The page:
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FNA | Family List | FNA Vol. 27 | Dicranaceae | Campylopus

11. Campylopus pyriformis (Schultz) Bridel, Bryol. Univ. 1: 471. 1826.

Dicranum pyriforme Schultz, Prodr. Fl. Starg. Suppl., 73. 1819

Plants 3 mm, gregarious or in loose, low tufts, forming low rosettes, appearing stemless, light to olive green. Leaves 3 mm, erect-patent, flexuose when dry, from lanceolate base gradually con-tracted into a long, fine, straight, concolorous, distinctly canaliculate subula; margins serrate in the distal part of the leaves; alar cells scarcely differentiated; basal laminal cells hyaline, thin-walled, rectangular; distal laminal cells thick-walled, rectangular, ca. 4:1; costa filling 1/2-2/3 of leaf width, excurrent, in transverse section with large, empty, adaxial hyalocysts and abaxial groups of stereids, abaxially smooth. Specialized asexual reproduction by colorless, multicellular, long-cylindric rhizoidal tubers, 300-700 µm long, deciduous leaves and small brood leaves produced at stem tips. Sporophytes not present in North America.

Bare soil, also base of trees and old pine stumps in wet acid meadows and swamp forests; 0-50 m; Fla., La., Miss.; s South America (Argentina, Brazil, Chile); w Europe; Asia (China); c, s Africa, Atlantic Islands (Azores, s Iceland, Madiera); Pacific Islands (New Caledonia, New Zealand); Australia.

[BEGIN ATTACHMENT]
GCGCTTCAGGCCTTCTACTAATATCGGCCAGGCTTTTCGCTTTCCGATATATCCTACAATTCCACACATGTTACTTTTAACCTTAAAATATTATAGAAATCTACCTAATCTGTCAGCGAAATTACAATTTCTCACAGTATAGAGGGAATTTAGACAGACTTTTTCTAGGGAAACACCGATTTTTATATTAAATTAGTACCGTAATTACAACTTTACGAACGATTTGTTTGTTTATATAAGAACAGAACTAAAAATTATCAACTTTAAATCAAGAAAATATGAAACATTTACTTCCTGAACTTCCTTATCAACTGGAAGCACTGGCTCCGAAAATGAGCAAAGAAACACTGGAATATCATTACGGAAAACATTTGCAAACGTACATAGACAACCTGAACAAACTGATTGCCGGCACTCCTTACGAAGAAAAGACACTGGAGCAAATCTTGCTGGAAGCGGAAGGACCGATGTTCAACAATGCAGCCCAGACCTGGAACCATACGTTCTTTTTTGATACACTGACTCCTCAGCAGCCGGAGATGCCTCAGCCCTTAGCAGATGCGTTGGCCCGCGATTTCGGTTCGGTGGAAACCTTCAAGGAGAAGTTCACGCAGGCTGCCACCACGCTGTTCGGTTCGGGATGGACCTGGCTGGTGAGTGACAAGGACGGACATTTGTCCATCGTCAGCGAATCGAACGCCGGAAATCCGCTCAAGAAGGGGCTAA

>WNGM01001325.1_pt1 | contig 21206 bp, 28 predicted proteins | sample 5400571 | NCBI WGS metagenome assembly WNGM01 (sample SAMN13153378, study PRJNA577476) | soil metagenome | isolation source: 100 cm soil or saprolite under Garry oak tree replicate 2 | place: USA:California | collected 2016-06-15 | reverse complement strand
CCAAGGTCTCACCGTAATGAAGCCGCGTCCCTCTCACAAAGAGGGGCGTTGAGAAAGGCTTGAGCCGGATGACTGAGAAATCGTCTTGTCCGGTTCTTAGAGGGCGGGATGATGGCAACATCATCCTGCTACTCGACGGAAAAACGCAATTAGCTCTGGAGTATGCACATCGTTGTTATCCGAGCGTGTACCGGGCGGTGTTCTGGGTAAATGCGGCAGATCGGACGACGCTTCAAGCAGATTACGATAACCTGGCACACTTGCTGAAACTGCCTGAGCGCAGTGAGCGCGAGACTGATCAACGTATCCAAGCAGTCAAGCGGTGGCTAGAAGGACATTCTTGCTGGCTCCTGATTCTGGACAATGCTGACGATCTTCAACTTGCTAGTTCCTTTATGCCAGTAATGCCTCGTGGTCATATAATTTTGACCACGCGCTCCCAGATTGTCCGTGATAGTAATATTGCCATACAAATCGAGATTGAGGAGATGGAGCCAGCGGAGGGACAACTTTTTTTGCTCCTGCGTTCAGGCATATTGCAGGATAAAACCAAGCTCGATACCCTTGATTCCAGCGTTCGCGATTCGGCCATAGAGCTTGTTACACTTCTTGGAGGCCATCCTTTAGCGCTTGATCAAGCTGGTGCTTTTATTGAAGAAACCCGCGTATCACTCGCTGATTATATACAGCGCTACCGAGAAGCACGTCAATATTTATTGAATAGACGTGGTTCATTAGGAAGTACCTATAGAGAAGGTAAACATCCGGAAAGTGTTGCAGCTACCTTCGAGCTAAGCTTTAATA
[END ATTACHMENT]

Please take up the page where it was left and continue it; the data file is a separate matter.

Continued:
The description above refers to North American plants of Campylopus pyriformis—specimens from other parts of its range have a somewhat different appearance. This species was first recorded for North America (T. Arts and J.-P. Frahm 1990) based on collections made by W. D. Reese. The occurrence in North America at only three localities in Louisiana and Mississippi, and an additional unpublished record from Florida, can perhaps be explained by introduction facilitated by the presence of rhizoidal tubers. It may therefore be doubted whether this species is native in North America. However, the small form found in the United States resembles a form occurring in Brazil in similar habitats, from which area it may have been introduced by birds. Similar disjunctions between Brazil and southeast North America are also found in C. surinamensis, C. carolinae and C. angustiretis, which all conspicuously grow together on bare, acid, white sand. Campylopus pyriformis was also found mixed with C. surinamensis, but can be distinguished by the more elongate, narrowly lanceolate leaves with a channelled apex, a long-excurrent nerve and a lamina ending at mid leaf and colorless rhizoidal tubers instead of the reddish or reddish brown ones as in C. surinamensis.


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